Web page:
|One of ancient Xian's monumental gateways.|
At street stalls, raisins and pistachio nuts tumble in piles, and candied fruit gleams in the light of overhead lanterns like Ali Baba treasures. Rosy-cheeked women in headscarves wander past, shopping bags bursting with vegetables, while men in white caps gossip under the trees. Grilled skewers of savoury lamb tempt passers-by with hot aromas. At dusk, the call to prayer wavers down shadowy alleys and over rooftops whose tiles are darkened with age.
The faithful have been called to prayer here for fifteen centuries – nearly as long as Islam itself. The old town is infused with a promise of the Middle East: the smells from its eateries, the clothes of its inhabitants, the swooping Arabic calligraphy on mellow walls. It’s only when you round a corner and see a pagoda, eaves upturned with long-tailed dragons, that you’re reminded that you’re right in the heart of China, in the ancient city of Xian.
|The old neighbourhood of central Xian, China.|
Islam came to China along the Silk Route in the mid-seventh century, making Chinese Moslems among the oldest Islamic communities in the world and creating a distinctive Islamic minority group known as the Hui. Estimates suggest Xian’s Muslim population is around 70,000, certainly big enough to give some areas of the city a curiously Middle Eastern flavour. Even better, the Hui live right in the heart of the old city, one of the most wonderfully evocative neighbourhoods in China. Many a tour group flies in and sees nothing but the terracotta army, and in doing so misses out on a truly delightful surprise – a living remnant of China’s ancient past far more fascinating than any dead emperor’s tomb.
Xian’s fortifications are the most extensive and best preserved in China, standing twelve metres high and running for fourteen kilometres, punctuated by four superb gateways at the four points of the compass. Beyond, Xian’s imperial grid system of streets is abandoned to a series of higgledy-piggledy alleys, some so narrow that upturned eaves on either side almost kiss each other. The atmosphere is that of a venerable country town, though perhaps one with a booming population: in the evenings especially, it seems half Xian descends on the Moslem quarter for some very pleasant R&R in a neighbourhood crammed with open-fronted restaurants, street stalls and shops.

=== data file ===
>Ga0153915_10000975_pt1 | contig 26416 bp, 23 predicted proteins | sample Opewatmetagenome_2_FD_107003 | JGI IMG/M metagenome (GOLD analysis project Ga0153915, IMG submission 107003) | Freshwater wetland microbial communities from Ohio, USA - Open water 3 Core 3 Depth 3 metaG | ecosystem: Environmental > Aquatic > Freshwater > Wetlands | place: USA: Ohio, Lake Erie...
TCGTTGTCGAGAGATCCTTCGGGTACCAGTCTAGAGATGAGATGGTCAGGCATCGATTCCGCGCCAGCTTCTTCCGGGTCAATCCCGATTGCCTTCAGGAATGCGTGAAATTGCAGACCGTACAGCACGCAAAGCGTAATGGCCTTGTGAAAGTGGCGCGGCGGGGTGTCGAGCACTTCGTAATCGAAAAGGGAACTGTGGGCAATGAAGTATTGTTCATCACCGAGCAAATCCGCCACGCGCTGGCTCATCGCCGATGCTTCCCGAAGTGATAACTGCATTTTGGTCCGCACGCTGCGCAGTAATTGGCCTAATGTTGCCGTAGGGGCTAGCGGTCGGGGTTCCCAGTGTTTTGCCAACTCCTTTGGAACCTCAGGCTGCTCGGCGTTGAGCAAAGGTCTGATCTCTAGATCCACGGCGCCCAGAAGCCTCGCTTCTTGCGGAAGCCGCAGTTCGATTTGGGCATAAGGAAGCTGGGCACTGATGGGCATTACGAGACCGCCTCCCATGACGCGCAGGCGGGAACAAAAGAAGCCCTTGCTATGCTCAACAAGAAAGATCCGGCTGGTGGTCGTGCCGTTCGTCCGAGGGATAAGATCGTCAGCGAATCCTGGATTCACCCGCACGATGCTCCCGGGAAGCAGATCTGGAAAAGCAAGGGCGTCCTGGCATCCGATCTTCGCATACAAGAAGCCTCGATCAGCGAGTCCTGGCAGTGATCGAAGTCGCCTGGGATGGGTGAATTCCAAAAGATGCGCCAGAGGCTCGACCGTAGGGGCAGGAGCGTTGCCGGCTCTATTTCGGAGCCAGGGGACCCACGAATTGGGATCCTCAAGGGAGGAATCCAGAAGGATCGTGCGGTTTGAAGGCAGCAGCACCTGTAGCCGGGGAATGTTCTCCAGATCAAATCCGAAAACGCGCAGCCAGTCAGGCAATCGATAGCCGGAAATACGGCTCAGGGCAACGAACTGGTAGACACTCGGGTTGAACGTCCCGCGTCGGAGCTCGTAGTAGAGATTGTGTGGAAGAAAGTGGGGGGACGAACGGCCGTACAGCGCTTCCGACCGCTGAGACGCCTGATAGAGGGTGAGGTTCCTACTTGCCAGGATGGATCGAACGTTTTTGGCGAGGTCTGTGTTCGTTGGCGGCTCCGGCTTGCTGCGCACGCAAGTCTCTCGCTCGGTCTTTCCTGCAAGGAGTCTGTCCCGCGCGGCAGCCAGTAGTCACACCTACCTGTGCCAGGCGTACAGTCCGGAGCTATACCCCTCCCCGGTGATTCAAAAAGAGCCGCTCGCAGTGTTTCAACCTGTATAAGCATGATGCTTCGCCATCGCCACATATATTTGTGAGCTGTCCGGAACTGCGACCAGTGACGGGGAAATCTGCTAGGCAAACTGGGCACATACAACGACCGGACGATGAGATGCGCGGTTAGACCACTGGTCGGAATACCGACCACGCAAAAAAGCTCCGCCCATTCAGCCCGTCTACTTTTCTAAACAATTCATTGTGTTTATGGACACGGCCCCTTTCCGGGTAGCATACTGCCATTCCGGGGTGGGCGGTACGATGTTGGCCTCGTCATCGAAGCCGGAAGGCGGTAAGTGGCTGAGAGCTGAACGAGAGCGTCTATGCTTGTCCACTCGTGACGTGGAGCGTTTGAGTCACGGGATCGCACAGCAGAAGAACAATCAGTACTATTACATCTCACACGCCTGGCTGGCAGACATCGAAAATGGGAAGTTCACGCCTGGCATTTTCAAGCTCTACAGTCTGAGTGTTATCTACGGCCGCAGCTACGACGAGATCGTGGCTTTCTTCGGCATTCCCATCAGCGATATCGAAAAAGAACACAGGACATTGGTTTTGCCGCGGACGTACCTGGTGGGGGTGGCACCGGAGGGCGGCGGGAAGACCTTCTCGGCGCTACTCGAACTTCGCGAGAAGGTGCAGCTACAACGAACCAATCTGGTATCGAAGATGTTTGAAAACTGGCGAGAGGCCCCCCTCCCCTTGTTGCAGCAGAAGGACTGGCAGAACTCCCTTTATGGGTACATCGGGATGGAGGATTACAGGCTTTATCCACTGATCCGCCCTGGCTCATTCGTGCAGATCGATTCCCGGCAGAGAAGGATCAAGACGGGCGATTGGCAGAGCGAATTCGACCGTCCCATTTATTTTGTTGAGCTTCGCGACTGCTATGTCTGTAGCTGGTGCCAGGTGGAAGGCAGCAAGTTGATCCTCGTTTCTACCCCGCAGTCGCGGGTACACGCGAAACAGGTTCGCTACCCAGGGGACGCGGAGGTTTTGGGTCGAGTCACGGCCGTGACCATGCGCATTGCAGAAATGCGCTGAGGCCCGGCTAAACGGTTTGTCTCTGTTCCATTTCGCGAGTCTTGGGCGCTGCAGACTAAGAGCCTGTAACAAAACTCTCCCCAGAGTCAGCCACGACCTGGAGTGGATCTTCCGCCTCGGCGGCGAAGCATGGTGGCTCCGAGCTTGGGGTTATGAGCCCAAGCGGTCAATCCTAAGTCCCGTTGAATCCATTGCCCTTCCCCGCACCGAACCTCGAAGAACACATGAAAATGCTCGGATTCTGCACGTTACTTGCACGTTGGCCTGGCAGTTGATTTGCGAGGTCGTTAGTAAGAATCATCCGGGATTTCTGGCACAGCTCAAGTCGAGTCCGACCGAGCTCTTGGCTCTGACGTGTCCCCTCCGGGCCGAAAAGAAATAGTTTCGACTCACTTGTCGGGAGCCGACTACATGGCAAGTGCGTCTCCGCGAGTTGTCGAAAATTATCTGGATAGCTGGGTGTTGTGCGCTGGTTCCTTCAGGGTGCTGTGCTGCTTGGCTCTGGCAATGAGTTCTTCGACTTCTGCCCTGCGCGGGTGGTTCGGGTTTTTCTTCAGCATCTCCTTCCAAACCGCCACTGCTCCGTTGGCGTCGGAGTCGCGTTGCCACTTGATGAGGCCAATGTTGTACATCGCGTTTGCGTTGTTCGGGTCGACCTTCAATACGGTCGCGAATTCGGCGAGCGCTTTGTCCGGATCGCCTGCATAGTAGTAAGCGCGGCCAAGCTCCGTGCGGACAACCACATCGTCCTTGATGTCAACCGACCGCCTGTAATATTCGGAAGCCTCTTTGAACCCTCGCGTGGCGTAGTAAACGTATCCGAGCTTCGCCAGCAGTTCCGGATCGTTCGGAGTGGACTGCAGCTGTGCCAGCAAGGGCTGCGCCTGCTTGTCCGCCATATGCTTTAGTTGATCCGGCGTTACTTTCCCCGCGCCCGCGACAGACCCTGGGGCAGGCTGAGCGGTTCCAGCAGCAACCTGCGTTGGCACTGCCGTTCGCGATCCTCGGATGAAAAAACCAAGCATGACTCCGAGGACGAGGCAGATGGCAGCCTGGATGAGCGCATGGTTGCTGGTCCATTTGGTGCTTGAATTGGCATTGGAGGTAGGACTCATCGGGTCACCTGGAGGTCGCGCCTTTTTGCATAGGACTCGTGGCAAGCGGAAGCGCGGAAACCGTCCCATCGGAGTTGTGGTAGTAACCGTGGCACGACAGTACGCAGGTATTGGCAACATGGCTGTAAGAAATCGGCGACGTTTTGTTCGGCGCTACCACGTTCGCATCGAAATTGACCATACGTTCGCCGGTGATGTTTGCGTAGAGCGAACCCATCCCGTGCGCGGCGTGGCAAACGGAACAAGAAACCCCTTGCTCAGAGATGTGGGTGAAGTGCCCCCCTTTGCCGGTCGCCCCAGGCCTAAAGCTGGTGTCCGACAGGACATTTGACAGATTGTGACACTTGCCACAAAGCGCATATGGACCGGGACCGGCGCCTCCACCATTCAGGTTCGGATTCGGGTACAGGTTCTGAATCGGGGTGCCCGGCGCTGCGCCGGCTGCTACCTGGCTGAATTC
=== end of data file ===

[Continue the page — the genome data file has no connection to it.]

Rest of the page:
|Street snacks along Beiyuanmen in Xian.|
Beiyuanmen, the street that runs straight north from the Drum Tower, is one of the most charming. Paved with soft grey flagstones and lined by old wooden houses and trees hung with red Chinese lanterns, this is where locals come out for an evening gossip and where the rest of the city turns up to rummage in the shops and, most of all, enjoy the street food. Roujiamo, which features shredded meat wedged between two pieces of steamed bread, is the local equivalent of a hamburger. Nuts, seeds and preserved fruits are other preferred nibbles, as well as a local speciality known as eight-treasures pudding, made from glutinous rice cooked up in little pots on streets stalls, then sprinkled with sugar and sesame seeds.
The chief sight in the Moslem old town is Xian’s Great Mosque. Established in 742 – though the current buildings are mostly from the eighteenth century – this is one of the oldest and most famous mosques in China. Expect a series of symmetrical, interconnected courtyards with traditional Chinese gardens, pagodas with painted eaves, and elaborate stone archways. You might almost be in a Chinese temple, until you notice the absences of dragons on the eaves, the Islamic decorative motifs and stone tablets in Persian and Arabic that mark each building. Fountains splash and bamboo rustles; the giggles of neighbourhood children float from beyond the walls.
|Pavilions inside the Great Mosque of Xian, China.|
Finding your way to and from this mosque, hidden deep within the Moslem quarter’s rambling alleys, is all part of the fun. For sure you’ll get lost, but it hardly seems to matter. Maybe you’ll come across the covered laneways (Beiyuanmen and Huajie Xiang) that resemble a Middle Eastern bazaar. You can buy just about anything here from Little Red Books to fake antiques, painting scrolls, chopsticks, teapots, ceramics and old coins, or some of the brightly-coloured local folk scenes. Add Muslim prayer rugs and shawls to your haul, and Islamic-style daggers and blue porcelain: wonderful pieces of a distant culture in the heart of China.